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What should be the core functions of games which represents an excellent game? What quality goals it should achieve to become successful game?

Any concise formed answer will get me on track.

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closed as off topic by Caleb, Adam Lear Sep 15 '11 at 3:13

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You'd likely get a better answer on the game development site. – World Engineer Sep 15 '11 at 2:35
Oh ok how to migrate this question? sorry thanks – doNotCheckMyBlog Sep 15 '11 at 2:36
This question is quite broad and vague, so I hesitate to migrate it. I checked with the users on Game Development and they informed me it would be too vague and hard to answer. Demian's answer here is about as good as it can get. I recommend you browse GameDev and see if any existing questions (such as this one) help you out or post one of your own if you have a specific problem you need help with. – Adam Lear Sep 15 '11 at 3:12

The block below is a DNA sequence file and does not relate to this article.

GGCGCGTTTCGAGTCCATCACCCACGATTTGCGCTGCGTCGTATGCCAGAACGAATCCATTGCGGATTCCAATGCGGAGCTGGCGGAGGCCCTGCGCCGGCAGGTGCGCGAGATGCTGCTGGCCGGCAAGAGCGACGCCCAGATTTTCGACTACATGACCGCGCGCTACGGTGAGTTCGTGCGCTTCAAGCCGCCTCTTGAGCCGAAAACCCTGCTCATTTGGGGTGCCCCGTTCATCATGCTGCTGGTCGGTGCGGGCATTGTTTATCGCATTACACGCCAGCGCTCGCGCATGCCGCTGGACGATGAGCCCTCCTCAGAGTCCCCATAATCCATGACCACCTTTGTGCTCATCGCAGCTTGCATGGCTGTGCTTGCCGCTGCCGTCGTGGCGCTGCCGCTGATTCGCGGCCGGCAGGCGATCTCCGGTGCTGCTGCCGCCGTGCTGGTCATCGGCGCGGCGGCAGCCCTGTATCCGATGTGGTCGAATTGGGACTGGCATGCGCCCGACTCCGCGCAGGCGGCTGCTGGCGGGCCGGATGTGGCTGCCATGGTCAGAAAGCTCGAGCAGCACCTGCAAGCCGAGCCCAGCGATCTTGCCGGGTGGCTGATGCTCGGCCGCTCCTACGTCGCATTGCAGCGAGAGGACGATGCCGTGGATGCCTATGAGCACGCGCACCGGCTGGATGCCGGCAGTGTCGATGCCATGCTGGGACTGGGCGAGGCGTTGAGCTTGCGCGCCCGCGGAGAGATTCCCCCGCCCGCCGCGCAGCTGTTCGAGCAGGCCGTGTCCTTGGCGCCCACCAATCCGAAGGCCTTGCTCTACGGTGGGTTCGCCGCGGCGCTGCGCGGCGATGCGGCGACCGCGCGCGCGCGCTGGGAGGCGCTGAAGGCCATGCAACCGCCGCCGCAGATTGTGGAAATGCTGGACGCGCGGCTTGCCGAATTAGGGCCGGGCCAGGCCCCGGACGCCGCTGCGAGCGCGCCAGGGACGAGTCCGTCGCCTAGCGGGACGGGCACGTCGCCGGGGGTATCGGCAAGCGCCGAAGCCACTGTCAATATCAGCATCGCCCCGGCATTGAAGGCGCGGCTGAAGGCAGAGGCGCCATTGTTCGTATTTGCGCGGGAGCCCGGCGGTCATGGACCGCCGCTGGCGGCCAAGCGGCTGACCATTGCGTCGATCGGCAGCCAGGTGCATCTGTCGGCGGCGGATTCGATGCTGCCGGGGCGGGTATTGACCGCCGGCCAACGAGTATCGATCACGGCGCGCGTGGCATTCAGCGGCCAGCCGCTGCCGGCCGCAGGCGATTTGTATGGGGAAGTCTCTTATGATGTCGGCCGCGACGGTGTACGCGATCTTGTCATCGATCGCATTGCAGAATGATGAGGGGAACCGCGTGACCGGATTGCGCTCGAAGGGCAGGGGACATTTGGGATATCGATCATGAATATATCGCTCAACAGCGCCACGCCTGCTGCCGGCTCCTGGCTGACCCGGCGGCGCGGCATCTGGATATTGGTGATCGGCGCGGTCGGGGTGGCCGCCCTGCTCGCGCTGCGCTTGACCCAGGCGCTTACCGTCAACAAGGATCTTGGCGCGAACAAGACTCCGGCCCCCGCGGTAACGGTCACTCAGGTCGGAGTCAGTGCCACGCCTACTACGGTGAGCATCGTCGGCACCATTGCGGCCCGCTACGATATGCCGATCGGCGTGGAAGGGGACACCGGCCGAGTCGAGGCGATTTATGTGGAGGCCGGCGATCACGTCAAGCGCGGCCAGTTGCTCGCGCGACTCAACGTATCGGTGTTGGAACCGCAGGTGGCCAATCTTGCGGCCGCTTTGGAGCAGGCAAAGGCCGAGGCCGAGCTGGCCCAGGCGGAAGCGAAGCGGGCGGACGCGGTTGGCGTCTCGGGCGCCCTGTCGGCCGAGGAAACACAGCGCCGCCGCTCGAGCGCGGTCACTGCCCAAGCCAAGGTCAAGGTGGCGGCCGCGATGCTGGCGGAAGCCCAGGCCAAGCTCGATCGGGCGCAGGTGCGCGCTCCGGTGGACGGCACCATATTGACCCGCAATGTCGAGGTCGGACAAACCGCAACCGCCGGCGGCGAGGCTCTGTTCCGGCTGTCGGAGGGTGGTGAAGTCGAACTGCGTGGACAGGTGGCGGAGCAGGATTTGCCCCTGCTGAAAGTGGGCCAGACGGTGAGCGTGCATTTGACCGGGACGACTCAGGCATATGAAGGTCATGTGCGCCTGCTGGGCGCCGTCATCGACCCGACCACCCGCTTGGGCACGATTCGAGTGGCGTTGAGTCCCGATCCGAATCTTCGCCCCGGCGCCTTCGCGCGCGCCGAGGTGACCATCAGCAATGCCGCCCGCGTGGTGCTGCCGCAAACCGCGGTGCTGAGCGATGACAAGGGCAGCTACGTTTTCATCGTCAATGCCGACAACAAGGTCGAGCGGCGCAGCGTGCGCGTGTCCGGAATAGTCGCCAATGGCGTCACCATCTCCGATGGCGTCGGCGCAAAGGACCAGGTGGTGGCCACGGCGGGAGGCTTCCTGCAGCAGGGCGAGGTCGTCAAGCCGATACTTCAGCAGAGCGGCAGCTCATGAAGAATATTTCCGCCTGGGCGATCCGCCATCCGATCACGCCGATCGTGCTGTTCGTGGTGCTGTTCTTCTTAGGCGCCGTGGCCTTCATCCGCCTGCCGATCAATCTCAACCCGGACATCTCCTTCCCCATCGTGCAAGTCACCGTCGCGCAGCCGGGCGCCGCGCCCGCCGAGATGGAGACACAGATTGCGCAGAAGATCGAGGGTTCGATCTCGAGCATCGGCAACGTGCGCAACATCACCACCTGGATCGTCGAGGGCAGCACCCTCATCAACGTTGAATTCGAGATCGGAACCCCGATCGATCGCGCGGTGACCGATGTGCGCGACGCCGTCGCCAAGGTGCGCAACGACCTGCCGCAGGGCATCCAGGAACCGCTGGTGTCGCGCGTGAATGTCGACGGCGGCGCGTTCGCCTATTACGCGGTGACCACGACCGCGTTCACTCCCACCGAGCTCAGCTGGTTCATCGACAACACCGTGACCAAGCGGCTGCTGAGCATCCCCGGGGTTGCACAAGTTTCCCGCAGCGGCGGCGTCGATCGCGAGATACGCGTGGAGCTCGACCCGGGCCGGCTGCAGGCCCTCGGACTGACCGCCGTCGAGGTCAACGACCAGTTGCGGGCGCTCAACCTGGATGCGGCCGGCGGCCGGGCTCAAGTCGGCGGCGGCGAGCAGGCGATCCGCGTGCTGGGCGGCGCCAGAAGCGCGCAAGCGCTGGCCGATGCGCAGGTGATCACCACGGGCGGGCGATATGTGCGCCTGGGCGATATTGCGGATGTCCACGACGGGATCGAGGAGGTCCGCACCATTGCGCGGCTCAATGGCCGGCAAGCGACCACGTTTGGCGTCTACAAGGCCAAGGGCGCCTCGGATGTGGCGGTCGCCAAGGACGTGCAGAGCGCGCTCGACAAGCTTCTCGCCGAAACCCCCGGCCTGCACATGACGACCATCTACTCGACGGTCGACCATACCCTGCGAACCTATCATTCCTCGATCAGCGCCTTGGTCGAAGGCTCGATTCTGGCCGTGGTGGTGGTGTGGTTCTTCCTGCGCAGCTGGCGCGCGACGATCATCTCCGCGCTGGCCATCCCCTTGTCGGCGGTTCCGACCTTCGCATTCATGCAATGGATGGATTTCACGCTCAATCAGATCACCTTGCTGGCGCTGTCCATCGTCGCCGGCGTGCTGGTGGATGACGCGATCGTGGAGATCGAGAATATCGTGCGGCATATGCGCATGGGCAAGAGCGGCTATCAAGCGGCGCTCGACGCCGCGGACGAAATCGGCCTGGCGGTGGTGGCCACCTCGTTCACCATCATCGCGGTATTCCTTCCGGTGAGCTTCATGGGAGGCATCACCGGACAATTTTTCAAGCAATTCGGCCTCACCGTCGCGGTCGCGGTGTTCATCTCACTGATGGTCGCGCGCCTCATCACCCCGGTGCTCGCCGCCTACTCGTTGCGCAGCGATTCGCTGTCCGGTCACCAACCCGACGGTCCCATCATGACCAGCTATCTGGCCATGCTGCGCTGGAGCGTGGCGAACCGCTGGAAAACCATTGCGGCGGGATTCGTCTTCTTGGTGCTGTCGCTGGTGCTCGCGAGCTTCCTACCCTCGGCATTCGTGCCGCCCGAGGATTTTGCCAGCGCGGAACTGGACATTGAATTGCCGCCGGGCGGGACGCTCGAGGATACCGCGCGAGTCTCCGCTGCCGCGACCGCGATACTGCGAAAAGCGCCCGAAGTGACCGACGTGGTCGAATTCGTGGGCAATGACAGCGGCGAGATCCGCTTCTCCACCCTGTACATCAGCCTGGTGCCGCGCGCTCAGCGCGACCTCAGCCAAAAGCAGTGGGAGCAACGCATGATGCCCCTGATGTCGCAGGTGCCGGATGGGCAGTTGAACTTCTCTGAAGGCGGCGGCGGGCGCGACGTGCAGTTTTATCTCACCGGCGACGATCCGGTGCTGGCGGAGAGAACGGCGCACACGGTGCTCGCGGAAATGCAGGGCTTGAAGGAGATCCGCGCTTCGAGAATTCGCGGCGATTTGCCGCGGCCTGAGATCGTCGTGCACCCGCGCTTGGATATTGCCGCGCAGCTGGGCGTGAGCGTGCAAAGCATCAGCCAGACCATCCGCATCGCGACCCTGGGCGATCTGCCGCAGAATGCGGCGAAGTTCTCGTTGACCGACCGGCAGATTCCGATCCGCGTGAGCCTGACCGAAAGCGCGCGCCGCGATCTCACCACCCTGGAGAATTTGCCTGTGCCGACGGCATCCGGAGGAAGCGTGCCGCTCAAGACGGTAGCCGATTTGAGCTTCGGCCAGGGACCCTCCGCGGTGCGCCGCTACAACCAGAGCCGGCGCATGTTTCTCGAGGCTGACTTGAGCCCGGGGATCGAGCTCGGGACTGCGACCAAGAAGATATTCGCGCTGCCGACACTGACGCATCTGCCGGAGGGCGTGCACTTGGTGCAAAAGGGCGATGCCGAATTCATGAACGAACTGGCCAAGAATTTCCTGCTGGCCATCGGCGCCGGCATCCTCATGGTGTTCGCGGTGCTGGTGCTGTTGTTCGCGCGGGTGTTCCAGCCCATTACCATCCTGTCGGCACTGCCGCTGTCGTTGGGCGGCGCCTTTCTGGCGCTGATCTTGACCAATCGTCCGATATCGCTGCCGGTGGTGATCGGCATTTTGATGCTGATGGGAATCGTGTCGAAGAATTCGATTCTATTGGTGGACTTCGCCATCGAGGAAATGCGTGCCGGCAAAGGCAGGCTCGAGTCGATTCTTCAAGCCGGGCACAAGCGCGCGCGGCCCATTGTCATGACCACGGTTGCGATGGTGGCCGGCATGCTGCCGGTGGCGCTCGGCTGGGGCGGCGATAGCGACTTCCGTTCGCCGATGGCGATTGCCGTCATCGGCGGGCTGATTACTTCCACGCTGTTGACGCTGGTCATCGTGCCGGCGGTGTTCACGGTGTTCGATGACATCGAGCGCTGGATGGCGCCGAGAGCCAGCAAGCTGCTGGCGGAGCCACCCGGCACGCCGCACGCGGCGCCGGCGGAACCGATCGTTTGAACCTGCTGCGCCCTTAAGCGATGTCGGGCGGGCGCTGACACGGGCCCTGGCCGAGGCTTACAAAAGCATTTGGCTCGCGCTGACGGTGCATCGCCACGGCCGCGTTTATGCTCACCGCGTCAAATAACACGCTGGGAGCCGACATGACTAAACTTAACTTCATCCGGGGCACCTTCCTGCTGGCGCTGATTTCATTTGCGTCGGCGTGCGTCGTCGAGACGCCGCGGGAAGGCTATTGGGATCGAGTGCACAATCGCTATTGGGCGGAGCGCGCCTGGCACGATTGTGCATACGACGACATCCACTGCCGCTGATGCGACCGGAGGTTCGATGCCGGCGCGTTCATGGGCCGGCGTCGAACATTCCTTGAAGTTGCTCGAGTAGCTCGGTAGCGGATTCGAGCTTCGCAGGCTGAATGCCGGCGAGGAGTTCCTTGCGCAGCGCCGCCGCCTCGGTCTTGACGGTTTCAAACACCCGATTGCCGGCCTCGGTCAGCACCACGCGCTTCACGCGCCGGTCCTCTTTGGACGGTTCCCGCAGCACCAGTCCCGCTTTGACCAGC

up vote 3 down vote accepted

This is an insanely difficult question to answer and unfortunately I don't have an answer for you (but this is longer than a comment, thus posting as an answer).

AFAIK, there are no metrics concerning methods to quantify the fun factor in a game during the design and implementation phase. Otherwise, you wouldn't have bombs and metacritic wouldn't be overly useful.

It's fairly easy to find out whether or not a game is fun after having played it: If you want to play it again, then you've achieved your goal. Having said that, even this metric is entirely subjective, so you'd need to focus test it against a broad audience before knowing whether or not you've achieved your goal.

My suggestion?

Find games that you enjoy playing (preferably ones that are popular and perhaps have a high'ish metacritic rating (although that's not always the end-all-and-be-all of how fun a game is)) and "borrow" ideas from it. Play others and "borrow" ideas from them. Throw together a design for a game and talk to a few people about it. Get their opinion.

If you have the time after that, throw together a prototype. Have some of your friends try it. Get feedback and use it. Then, look at implementing the real thing.

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I guess I have got my answer lol, Nice explanation! – doNotCheckMyBlog Sep 15 '11 at 3:45

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